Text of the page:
This week we’re charging our batteries on a family break in Dubai. The place needs no introduction, in fact it’s famous for Scale:
- It built the tallest building in the world, the Burj Khalifa, which can be seen from 95km away.
- One out of every 4 cranes in the world is located in Dubai.
- The Burj Al Arab hotel uses enough gold to cover the Mona Lisa painting 46,265 times.
- Dubai’s artificial Palm Islands use enough sand to fill 2.5 Empire State Buildings.
On top of that, the city has the largest indoor mall in the world, the biggest aquarium, the biggest automated fountain, the longest automated rail network and the largest indoor ski park…
But how did it go from a small desert town to a vibrant city in just 50 years?!
Well, due to the touristic approach of many Dubaites in the entrepreneurial sector, and the high standard of living, Dubai’s culture has gradually evolved towards one of luxury, opulence and lavishness with a high regard for leisure-related extravagance.
Their mission is to be a pioneering and record-breaking blue-print for the rest of the world to follow.
Over the years they have created systems and processes to ensure they remain cutting edge; the above ground metro station which opened in 2009, consisted of 42 stations, and was built in just 18 months. Yes, they built an entire system is less than two years!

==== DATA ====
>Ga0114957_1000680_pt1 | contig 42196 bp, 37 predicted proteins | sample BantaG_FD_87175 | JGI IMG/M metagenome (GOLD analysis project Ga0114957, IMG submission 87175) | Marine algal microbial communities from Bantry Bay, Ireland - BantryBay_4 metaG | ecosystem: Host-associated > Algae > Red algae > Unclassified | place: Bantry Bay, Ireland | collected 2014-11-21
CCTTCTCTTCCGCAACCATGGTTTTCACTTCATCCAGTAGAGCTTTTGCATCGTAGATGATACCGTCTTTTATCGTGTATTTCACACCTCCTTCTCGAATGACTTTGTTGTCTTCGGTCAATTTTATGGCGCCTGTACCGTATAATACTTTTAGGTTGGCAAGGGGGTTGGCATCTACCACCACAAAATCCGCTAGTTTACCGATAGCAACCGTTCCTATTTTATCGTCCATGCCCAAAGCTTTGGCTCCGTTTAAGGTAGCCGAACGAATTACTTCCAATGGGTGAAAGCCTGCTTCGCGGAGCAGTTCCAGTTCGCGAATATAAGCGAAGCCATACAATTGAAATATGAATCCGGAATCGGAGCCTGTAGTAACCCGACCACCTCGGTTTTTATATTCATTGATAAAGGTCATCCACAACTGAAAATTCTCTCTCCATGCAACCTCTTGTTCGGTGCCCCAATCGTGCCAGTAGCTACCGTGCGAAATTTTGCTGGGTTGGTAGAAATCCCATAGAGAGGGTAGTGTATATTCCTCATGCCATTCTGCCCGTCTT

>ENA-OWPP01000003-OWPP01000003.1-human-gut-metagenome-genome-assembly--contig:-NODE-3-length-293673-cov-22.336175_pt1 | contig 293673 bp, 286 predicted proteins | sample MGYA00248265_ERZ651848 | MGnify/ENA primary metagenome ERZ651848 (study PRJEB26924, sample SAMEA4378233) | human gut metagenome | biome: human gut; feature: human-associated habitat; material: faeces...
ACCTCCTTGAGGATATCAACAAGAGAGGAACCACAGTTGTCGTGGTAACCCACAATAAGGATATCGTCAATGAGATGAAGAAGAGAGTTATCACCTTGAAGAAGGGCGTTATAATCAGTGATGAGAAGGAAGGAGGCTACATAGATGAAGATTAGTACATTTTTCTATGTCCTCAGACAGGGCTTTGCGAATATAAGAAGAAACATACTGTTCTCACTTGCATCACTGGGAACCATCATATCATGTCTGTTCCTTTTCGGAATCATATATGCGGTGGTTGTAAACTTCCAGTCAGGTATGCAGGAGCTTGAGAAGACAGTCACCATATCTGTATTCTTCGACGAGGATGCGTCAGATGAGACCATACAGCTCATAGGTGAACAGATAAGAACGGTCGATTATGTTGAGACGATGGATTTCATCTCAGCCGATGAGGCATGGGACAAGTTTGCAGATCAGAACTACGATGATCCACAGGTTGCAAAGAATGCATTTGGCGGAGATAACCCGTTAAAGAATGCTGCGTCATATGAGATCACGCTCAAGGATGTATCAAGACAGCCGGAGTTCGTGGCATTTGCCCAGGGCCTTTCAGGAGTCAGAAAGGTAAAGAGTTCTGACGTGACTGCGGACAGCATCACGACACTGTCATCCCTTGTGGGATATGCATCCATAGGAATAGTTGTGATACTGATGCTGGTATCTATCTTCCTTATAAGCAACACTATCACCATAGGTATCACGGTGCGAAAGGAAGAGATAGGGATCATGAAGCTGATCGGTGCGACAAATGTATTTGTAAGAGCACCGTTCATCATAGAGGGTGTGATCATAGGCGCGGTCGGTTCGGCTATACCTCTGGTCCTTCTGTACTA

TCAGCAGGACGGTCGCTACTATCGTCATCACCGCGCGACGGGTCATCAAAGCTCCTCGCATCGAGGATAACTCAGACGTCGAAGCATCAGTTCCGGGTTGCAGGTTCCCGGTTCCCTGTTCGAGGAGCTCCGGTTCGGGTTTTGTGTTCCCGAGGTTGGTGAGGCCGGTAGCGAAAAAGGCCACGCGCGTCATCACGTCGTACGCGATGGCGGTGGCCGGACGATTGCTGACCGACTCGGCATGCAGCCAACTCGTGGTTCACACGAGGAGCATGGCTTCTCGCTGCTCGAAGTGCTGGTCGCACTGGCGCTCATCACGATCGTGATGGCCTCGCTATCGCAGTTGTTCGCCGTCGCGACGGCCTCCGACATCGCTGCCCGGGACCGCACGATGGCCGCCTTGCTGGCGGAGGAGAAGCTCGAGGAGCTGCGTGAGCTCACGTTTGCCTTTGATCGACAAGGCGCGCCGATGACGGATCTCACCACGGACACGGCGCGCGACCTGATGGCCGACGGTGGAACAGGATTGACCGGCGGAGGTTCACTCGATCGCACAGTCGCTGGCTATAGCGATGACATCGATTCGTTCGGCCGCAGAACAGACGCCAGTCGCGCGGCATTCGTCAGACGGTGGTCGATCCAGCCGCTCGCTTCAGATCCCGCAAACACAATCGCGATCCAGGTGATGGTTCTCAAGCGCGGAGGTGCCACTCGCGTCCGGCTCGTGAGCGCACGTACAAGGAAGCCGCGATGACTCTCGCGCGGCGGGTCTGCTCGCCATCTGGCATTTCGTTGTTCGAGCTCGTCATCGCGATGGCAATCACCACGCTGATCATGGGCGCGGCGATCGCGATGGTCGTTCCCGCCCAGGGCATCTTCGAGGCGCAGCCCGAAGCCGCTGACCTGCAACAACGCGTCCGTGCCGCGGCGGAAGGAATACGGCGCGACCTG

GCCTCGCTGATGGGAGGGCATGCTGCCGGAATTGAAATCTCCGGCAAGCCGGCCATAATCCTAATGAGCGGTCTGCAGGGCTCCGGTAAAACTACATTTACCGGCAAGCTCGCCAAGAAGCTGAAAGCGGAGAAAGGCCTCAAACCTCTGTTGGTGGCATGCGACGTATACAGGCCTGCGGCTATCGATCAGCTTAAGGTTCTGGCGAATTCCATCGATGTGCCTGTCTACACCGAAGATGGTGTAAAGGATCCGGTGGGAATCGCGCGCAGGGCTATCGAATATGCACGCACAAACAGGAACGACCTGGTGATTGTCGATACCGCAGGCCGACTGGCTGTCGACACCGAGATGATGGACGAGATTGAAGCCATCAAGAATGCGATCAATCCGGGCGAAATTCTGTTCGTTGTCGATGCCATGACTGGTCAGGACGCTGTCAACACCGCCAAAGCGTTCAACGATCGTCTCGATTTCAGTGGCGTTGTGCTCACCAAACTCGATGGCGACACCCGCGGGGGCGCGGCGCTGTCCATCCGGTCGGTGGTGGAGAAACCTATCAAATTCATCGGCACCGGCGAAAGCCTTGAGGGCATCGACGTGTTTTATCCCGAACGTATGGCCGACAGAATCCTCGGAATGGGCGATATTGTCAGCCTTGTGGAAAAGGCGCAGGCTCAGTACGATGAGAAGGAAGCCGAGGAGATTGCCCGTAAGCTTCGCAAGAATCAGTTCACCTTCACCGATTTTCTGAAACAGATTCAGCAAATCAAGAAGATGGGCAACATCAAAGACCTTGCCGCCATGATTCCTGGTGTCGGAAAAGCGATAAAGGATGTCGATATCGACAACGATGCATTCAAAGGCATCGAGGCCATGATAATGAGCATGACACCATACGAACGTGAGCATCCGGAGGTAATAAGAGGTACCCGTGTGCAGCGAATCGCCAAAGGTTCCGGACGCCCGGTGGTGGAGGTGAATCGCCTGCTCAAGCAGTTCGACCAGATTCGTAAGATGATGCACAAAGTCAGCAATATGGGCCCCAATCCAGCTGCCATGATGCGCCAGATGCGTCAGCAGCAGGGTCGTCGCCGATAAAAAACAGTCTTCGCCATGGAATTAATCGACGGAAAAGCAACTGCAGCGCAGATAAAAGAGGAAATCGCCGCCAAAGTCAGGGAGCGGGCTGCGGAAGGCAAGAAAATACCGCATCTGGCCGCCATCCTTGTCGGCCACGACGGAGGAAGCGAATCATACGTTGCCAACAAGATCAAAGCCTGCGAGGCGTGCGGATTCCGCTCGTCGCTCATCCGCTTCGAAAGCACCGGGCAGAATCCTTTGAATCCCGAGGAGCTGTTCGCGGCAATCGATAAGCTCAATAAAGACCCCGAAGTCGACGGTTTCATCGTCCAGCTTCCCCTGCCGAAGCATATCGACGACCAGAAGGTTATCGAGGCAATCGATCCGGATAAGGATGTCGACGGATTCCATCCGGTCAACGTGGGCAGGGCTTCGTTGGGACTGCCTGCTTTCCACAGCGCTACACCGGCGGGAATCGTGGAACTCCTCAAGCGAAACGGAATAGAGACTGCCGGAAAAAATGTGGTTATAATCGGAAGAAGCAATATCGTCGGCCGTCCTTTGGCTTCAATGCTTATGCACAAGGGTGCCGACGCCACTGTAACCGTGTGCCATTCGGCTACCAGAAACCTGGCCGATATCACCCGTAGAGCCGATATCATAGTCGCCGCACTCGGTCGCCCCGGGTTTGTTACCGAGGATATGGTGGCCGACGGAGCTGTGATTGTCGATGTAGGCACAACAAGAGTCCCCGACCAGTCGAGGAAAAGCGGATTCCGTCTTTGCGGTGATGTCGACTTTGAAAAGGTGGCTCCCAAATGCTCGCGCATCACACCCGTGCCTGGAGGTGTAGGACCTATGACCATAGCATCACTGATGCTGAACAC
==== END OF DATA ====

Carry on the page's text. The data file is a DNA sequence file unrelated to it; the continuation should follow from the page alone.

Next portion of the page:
They’re constantly coming up with solutions to solve problems; camel racing is a hugely popular sport but only children can ride due to the size of the camels. To eliminate illegal child labour, they’re now building robots to ride the camels instead.
Like it, or loathe it, you cannot knock their appetite for scale, and their focus on what they do best – luxury and innovation (remember my blog from a few weeks back on niching and owning your area)? If you’ve not yet looked at this, now would be a good time…
Talking of time, happy hour is beckoning (we’re in a different time zone, that’s my excuse anyway!).
The Scalability Coach | Britain’s Top 10 Adviser 2018 | Author of #1 bestseller I don’t work Fridays | Ex-CEO of a PLC